Baahubali

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Anand Neelakantan, Prasad Devineni, S.S. Rajamouli, and Rana Daggubati in conversation with Sudha Sadhanand

 

Harish Alagappa, Official ZEE Jaipur Literature 2017 Festival Blogger

 

Despite India’s long and varied association with mythological story-telling, it was a surprise when Baahubali, a 2015 South Indian historical epic, became the highest-grossing film in the history of Indian cinema. In a session that saw some of the largest crowds on Day 2 at the ZEE Jaipur Literature Festival, the minds and cast behind this blockbuster took the first step in creating an extended Baahubali universe, with the launch of the cover of its prequel novel, The Rise of Sivagami, written by the author of Asura and Ajaya, Anand Neelakantan.

This session was moderated by Sudha Sadanand, Managing Editor of Tata Westland, who began with the film’s iconic opening scene, asking whether it portrayed weakness in the character of Sivagami, otherwise represented as the epitome of strength. Baahubali’s director, S.S. Rajamouli responded, ‘She was only weak physically, never mentally. She is not asking or begging to the heavens, she is demanding that the baby she is protecting should live.’

Sivagami is the central character of the tie-in novel, the first of a planned prequel trilogy that will focus on the history of the fictional kingdom of Mahishmati. Author Anand Neelakantan, whose previous novels focused on mythological antagonists such as The Asuras, Ravana, and Duryodhana, joked that the book is ‘the first time I am writing about a positive character… If I had my way, I would have written from the villain’s point of view.’ When discussing the choice of focusing the prequel trilogy on Sivagami, Neelakantan said he believed that she ‘resembles many strong women from history’, citing famous figures from Indian mythology, such as Kunti from the Mahabharata and Sita from the Ramayana.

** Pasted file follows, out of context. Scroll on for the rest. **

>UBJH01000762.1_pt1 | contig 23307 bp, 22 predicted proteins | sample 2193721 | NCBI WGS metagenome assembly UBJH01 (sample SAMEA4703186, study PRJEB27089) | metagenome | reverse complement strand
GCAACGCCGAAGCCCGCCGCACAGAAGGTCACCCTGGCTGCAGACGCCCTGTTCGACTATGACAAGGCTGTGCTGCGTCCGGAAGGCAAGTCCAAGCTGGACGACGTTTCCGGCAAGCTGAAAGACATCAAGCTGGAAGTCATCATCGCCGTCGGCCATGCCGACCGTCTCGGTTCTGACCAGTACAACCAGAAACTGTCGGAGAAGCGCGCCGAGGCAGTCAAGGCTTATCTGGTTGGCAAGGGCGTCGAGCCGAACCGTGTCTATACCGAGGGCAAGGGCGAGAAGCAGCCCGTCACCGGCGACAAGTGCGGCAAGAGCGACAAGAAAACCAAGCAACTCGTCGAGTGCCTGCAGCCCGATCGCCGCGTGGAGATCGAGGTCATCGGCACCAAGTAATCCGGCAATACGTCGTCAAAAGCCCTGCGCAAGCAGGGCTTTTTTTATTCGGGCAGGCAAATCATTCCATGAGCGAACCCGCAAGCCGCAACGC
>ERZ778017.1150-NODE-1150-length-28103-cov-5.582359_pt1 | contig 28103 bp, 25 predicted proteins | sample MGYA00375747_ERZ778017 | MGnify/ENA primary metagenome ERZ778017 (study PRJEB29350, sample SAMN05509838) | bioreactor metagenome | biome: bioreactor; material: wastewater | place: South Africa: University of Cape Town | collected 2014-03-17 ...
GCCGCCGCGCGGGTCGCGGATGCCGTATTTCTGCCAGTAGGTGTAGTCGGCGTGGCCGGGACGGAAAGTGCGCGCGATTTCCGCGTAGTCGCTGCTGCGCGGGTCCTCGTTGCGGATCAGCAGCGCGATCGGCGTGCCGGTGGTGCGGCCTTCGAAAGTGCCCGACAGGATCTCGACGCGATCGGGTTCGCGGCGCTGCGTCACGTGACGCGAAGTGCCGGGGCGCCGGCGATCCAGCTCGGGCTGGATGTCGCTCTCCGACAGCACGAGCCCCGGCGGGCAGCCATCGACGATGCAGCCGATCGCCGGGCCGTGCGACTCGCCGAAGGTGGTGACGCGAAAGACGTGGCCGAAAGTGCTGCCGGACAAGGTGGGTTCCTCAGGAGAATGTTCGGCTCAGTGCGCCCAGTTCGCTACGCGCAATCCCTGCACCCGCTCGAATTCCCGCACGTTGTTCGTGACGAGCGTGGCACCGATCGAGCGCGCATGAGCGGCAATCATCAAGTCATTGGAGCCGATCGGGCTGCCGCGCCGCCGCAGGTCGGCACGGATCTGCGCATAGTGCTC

The loudest cheers from the audience were directed at the star, Rana Daggubati, who plays Bhallala Deva. When asked about the impact that starring in Baahubali has had on him, Duggabati said it had reinvigorated his love for his craft. ‘After seven years of doing only commercial movies, I had forgotten why I had wanted to become an actor,’ he explained, ‘Baahubali reminded me why.’

Producer Prasad Devineni outlined the Baahubali team’s vision to create an extended universe that would incorporate the sequel, releasing in April 2017, the trilogy of prequel tie-in novels, more tie-in novels to further flesh out characters and the world they inhabit, an animated series, and a Virtual Reality experience, that would incorporate any of the film’s ground-breaking visual effects. While critics and audiences praised Baahubali’s visual effects, some wondered whether its success at the box office was due to the spectacle of the film. The panel disagreed with that analysis, with Devineni stating that ‘no film is going to be successful only because of special effects. ‘It’s the story and strong, relatable characters that make it successful,’ while Rajamouli believed that ‘special effects only work if they can be used to convey an idea to an audience.’

The session concluded with the panel taking questions from the audience, though they did mention beforehand that they couldn’t answer the ‘Katappa question,’ a reference to the cliffhanger ending of the film. When the audience nonetheless tried to draw the panel on this, Rajamouli reminded them that all their questions would be answered in April.

 

Photo Credit: Chetan Singh Gill

 

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